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With unassuming enthusiasm, Vietnamese man supports the lonely elderly

Thursday, December 21, 2017, 15:20 GMT+7

A Vietnamese man has devotedly come to companionless senior citizens' rescue over the past several years, despite his average income.

Ngo Duc Thang, born in Kien Giang Province, boasts no wealth but has become a familiar benefactor to whom many people of advanced years are beholden for his public-spirited deeds in Can Tho City.

He was determined to embark on tiding over incapacitated or lonely elders living below the poverty line after working multiple times with poverty-afflicted people in 2012, as an employee of a pharmaceutical company.

Having received information concerning isolated people in their old age, he extends his assistance to them in various ways.

A case in point is the provision of a “Common House,” as called by its occupants, in which five seniors live after staying alone for quite a time, beset by the plight of poverty.

This collective label was originally applied to a decent place Thang temporarily rented for Ho Thi Ba, 82, who had led a solitary existence in her ramshackle wooden shelter with no electricity and running water, before enjoying company with the other four fellows arriving later.

Subsequently, after Do Thi Giau, the owner of a construction material dealer in the city, bought housing land as a present for the aged women, Thang took them to the new building erected on it, which now welcomes more members.

“Always regarding us as his relatives, Thang is very considerate toward us,” said Ha Thi Si, a half-year occupant here.

He has also solicited more financial help to provide adequate housing for those in similar situations who cannot live in the Common House, with the result that 15 houses have hitherto been constructed for them.

The all-female elderly group in the Common House in Can Tho City, southern Vietnam. Photo: Tuoi Tre
The all-female elderly group in the Common House in Can Tho City, southern Vietnam. Photo: Tuoi Tre

In another way, Thang creates a 'salary' fund from part of his modest earnings and his friends' donations, destined to benefit seniors in dire need.

Two years ago, this idea produced VND80 million (US$3,515), which covered the treatment fees of Nam, 80, who was suffering from an opening in his chest.

During the past two years, Thang has doled out a constant sum of VND300,000 ($13) from the fund to around 20 elderly lottery ticket vendors each in the city on a monthly basis.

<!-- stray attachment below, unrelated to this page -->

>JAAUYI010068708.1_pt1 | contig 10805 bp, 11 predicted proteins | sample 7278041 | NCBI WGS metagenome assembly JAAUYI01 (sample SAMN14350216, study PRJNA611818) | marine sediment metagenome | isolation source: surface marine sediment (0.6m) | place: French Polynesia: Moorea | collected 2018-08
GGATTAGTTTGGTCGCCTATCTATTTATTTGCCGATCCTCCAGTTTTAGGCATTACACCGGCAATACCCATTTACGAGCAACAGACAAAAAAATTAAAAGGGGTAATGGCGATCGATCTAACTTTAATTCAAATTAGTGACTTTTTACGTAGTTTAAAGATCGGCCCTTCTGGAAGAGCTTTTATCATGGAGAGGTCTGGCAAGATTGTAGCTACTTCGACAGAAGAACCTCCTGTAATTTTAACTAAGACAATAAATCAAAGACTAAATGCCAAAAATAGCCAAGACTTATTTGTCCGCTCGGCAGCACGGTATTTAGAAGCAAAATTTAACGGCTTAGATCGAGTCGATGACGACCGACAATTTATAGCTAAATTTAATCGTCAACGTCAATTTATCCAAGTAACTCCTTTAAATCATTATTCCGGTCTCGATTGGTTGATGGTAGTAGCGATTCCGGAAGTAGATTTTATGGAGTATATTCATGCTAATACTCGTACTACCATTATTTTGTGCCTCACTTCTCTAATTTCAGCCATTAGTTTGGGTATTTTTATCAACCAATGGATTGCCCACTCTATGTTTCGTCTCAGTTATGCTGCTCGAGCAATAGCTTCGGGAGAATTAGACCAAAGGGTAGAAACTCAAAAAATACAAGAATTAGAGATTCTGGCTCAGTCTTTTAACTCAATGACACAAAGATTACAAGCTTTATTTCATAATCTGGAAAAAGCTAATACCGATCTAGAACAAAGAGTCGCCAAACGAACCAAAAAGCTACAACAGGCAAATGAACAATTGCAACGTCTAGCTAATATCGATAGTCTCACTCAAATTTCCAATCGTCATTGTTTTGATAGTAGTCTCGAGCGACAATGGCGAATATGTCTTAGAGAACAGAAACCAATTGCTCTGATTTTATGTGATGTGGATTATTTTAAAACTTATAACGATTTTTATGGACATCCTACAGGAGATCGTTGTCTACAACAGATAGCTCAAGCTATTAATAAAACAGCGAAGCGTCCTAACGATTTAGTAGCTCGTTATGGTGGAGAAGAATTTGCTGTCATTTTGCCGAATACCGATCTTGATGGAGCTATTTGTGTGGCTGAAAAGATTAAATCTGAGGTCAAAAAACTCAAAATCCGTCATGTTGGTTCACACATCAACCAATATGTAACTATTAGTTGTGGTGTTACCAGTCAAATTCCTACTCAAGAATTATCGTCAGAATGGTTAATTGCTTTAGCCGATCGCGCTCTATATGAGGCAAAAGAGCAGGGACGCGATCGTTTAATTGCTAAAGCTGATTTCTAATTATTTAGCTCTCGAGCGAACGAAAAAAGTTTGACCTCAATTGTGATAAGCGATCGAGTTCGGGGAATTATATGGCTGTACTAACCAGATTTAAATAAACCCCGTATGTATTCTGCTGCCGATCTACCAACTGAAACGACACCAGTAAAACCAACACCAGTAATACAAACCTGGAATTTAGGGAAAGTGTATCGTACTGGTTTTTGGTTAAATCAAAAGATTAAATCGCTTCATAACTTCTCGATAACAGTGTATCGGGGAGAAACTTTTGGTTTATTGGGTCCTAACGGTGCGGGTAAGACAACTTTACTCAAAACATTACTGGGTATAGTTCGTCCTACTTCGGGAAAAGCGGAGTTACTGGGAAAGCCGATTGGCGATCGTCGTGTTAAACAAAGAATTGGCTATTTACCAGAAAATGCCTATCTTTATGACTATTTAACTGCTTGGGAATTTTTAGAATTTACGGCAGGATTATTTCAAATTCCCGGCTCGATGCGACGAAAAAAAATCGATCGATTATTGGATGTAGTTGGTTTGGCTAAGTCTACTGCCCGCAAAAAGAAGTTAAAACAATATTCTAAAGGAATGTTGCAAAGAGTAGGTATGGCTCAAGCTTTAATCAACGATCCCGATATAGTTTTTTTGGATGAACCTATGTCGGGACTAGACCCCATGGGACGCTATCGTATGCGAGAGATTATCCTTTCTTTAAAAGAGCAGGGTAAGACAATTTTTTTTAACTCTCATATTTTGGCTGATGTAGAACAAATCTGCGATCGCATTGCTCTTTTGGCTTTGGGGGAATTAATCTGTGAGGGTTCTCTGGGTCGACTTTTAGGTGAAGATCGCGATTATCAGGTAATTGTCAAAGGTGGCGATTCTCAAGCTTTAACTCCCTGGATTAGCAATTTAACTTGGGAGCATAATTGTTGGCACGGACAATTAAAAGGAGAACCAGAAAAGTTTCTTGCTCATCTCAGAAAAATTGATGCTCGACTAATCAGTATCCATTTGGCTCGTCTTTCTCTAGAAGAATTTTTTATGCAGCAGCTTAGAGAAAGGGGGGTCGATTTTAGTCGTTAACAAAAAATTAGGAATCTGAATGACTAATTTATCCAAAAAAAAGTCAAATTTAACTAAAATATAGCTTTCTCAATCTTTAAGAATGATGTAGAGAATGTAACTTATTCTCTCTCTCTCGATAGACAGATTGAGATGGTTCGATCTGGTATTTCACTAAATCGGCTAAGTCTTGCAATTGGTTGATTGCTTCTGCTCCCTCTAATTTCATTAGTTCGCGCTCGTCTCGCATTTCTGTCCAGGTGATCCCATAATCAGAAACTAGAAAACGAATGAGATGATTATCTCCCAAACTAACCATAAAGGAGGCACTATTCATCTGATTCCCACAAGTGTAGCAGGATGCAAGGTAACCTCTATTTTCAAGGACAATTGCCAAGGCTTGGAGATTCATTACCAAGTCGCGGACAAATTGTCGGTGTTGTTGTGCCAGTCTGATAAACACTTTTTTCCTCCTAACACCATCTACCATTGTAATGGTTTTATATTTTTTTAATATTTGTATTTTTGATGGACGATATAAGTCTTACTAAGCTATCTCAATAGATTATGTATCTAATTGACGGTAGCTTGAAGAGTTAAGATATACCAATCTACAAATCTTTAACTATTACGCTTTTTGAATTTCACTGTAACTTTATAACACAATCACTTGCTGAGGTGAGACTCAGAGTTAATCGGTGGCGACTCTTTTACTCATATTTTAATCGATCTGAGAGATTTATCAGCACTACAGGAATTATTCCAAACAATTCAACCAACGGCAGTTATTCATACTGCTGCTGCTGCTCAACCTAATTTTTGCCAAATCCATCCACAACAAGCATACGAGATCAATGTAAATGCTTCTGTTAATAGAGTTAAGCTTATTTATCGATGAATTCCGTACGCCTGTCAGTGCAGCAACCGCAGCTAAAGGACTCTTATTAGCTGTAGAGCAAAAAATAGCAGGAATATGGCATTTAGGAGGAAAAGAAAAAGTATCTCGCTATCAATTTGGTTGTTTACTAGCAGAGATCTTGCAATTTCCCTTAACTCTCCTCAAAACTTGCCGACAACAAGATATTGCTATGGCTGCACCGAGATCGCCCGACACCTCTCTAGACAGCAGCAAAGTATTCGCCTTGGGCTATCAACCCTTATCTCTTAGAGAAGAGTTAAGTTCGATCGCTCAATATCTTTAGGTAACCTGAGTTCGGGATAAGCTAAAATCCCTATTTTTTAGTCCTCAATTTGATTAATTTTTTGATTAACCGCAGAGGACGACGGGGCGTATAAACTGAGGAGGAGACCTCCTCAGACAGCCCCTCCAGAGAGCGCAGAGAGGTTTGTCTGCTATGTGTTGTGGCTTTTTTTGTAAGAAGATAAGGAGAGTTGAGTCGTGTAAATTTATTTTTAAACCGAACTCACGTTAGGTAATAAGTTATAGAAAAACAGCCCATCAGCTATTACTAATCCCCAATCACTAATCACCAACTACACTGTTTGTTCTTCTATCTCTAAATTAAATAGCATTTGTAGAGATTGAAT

He even uses his own money on rainy days to buy their remaining tickets, many of which are then purchased by his friends.

“It's painful to see the elders struggle with difficulty and in isolation,” Thang said.

A Facebook fan page named Nha Chung (“Common House”) has been created by him, with a view to encouraging the community to join hands in promoting the cause, according to Thanh Nien (Young People) newspaper.

“It would be, well, quite inappropriate to call what I've done acts of charity, because I have an empty pocket. Actually I'm just soliciting money from others, and distribute it to those in penury,” Thang said with modesty.

“I was dispiritingly greeted with defamation on a large number of occasions, and intended to abandon the seniors, but I didn't. If I had done it, who would look after them?”

His motivation may have stemmed from formative years of childhood in a disadvantaged family, with his father making a livelihood by catching fish on rivers, and his mother selling in the market from dawn till dusk, both managing to barely afford an education for Thang and his two siblings.

However, their meager earnings were insufficient to deal with all household expenses, which meant the children had to rely on many people for help, while the family lived as temporary tenants without rental on another person's premises.

“Not long ago, as a student I had to beg for clothes for myself to save money,” he said smilingly.

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